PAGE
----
The General Data Protection Regulation (GDPR) entered into force on 25 May 2018 and, the newly established European Data Protection Board reports that almost 450 cross-border cases around Europe have been registered. The data protection authorities from 11 countries have so far imposed administrative fines of € 55 million in total. Although most of this came from the € 50 million fine on Google by the French data protection authority CNIL in January this year. The announcement on 8 July by the British Information Commission Office, however, that it intends to fine British Airways £183.39 (€ 205m) following a cyber breach in September 2018 confirms that, as predicted, national authorities are now intensifying their supervisory action.

Nearly all Member States have adapted their national laws to meet the requirements of the EU regulation. Greece, Portugal and Slovenia are still lagging behind but are expected to adopt their national data protection legislation this year. An assessment of the application of GDPR rules by local data protection authorities will take place by May 2020, notably to check if Member States have imposed additional conditions for data processing that goes further than what the GDPR actually requires – or so-called gold plating.

FERMA is currently working on a project with the European Association of Internal Auditors (ECIIA) to evaluate the impacts of GDPR on both professions. The objective is to understand to what extent the risk management and internal audit functions are involved in GDPR and to provide information about its implementation to the European institutions. The results of the project will be presented during the fourth quarter of 2019.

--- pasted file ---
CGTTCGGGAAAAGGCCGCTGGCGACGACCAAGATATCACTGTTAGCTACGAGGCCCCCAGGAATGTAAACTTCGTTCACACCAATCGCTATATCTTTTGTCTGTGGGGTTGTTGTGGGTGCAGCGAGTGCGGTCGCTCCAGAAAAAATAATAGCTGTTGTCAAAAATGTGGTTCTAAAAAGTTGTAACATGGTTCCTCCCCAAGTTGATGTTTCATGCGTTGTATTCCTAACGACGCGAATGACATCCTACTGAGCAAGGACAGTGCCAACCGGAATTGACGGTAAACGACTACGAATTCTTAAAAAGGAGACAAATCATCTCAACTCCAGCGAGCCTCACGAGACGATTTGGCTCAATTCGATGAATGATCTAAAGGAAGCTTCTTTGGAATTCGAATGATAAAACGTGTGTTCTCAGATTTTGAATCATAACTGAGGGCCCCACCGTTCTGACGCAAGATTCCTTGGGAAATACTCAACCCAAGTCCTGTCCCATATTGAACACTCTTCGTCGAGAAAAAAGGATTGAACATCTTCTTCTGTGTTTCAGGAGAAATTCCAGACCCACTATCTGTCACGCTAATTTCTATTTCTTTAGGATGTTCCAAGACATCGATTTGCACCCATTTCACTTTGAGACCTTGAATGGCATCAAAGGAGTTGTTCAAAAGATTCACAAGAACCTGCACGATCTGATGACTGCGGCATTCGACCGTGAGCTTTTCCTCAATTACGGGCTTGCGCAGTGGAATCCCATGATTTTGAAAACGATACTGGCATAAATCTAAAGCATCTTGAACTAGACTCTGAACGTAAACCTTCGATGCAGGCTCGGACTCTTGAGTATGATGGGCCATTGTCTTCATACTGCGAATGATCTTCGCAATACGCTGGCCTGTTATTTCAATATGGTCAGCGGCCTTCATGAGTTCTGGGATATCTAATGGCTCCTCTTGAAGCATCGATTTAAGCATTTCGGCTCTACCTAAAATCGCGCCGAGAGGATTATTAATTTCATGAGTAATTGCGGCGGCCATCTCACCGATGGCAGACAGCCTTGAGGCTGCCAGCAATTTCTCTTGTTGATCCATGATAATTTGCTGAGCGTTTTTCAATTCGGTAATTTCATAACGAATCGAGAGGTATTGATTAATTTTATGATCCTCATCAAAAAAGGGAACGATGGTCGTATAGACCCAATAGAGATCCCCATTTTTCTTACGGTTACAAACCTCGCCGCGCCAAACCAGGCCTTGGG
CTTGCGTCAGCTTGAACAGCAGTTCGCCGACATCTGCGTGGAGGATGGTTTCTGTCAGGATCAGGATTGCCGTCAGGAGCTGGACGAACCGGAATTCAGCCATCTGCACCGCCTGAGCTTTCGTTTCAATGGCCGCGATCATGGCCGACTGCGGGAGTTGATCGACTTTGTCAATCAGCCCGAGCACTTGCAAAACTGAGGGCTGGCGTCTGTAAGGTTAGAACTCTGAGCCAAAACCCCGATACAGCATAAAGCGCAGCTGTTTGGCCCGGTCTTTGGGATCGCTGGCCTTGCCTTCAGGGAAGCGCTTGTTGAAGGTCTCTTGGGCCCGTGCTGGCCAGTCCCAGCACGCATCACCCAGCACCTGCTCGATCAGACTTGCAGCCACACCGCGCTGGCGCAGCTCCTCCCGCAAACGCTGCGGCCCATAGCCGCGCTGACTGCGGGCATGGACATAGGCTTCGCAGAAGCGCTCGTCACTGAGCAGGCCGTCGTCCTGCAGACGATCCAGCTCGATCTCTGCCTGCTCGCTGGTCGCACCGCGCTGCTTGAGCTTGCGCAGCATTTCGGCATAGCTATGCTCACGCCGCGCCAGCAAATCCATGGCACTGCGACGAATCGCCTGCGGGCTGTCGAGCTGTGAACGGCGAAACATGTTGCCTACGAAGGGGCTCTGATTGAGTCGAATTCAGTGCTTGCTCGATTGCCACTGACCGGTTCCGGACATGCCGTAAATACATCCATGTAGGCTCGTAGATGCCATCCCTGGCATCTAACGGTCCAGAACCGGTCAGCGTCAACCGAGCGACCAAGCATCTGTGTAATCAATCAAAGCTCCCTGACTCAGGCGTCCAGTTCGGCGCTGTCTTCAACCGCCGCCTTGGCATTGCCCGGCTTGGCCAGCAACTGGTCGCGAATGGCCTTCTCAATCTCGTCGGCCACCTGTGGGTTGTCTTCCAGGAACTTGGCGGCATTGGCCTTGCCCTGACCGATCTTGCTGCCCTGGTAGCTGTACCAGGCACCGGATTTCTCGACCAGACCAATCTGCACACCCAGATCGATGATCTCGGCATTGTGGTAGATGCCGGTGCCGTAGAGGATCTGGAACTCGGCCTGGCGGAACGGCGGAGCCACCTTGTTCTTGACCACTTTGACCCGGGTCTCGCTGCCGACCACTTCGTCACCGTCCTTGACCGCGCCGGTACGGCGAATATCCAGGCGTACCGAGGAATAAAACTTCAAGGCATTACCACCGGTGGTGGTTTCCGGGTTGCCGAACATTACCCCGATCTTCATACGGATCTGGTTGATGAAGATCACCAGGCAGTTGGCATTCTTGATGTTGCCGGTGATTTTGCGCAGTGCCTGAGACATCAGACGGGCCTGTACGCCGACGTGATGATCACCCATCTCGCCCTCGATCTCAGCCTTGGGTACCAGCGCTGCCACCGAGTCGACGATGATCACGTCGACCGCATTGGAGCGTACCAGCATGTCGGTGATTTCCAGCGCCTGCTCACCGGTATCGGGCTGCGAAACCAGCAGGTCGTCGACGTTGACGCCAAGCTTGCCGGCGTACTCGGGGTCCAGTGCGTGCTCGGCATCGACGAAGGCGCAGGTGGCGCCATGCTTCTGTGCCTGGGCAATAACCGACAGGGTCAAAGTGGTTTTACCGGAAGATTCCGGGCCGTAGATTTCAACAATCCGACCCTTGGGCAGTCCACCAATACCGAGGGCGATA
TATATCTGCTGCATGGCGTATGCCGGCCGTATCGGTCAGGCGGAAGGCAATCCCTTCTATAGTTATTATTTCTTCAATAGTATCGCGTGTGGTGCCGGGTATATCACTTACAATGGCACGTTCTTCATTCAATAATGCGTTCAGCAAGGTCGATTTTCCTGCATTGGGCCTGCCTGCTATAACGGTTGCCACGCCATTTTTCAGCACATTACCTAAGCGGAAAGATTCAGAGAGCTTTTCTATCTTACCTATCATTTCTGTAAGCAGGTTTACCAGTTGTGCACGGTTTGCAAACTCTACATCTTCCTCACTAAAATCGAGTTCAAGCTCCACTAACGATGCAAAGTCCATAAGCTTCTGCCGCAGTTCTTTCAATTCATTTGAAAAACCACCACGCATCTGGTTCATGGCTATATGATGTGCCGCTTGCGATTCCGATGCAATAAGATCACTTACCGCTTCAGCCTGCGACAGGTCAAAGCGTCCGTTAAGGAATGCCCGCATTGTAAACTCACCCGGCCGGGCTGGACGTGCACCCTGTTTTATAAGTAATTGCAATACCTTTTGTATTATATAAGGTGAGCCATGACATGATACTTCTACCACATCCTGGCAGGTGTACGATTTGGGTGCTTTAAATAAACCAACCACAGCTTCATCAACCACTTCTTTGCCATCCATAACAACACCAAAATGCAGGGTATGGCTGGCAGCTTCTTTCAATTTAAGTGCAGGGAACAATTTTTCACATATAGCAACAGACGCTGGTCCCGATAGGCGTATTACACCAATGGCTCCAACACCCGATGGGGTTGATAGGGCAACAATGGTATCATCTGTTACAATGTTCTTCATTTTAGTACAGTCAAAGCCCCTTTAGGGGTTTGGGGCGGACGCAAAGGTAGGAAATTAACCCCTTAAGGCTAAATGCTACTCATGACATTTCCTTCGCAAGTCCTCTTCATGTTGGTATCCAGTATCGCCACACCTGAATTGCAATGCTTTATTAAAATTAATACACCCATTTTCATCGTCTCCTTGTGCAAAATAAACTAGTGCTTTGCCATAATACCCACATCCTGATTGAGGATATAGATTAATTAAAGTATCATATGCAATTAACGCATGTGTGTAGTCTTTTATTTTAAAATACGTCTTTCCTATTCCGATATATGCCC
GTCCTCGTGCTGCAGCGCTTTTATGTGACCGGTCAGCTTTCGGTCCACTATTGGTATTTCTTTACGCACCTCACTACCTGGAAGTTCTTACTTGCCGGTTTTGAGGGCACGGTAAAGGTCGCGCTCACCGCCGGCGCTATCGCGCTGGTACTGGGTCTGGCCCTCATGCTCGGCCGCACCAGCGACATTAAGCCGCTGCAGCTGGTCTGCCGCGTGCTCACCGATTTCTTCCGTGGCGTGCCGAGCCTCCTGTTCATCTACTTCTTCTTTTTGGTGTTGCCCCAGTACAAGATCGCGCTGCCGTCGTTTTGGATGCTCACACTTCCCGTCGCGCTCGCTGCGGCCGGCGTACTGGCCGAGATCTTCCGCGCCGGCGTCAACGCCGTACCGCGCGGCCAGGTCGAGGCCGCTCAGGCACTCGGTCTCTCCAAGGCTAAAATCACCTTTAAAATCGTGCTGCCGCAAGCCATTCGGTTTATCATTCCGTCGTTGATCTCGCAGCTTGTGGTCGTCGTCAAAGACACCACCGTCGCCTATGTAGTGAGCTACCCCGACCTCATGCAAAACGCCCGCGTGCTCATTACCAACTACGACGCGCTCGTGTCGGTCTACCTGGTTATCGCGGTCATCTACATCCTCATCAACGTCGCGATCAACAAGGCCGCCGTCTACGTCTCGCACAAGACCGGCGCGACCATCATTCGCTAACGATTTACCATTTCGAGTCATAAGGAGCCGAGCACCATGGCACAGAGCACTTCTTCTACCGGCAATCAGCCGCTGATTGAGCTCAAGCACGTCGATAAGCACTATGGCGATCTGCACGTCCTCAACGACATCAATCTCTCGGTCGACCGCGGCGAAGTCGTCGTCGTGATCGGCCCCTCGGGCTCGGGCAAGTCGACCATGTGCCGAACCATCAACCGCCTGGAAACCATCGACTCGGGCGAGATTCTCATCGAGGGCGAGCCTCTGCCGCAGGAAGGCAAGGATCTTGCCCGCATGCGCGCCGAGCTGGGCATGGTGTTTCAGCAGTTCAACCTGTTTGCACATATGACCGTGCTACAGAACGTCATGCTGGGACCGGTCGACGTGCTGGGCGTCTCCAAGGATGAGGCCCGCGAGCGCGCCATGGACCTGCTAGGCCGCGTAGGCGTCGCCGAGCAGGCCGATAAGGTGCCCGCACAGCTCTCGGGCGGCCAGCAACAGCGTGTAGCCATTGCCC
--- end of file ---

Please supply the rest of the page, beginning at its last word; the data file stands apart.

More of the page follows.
Knowledge of GDPR is quite widespread. More than two-thirds of Europeans have heard of GDPR and a majority have heard of most of the rights it guarantees, according to the results of a special Eurobarometer survey on data protection published by the European Commission to mark the first anniversary of the GDPR in May.

The survey shows that: 65% of Europeans have heard of the right to access their data; 61% about the right to correct their data if it is wrong; 59% about the right to object to receiving direct marketing and 57% about the right to have their data deleted and forgotten. Still, 62% of respondents are concerned that they do not have complete control over the personal data provided online. One of the reasons highlighted is privacy statements that “are too long or too difficult to understand, said Vĕra Jourová, Commissioner for Justice, Consumers and Gender Equality.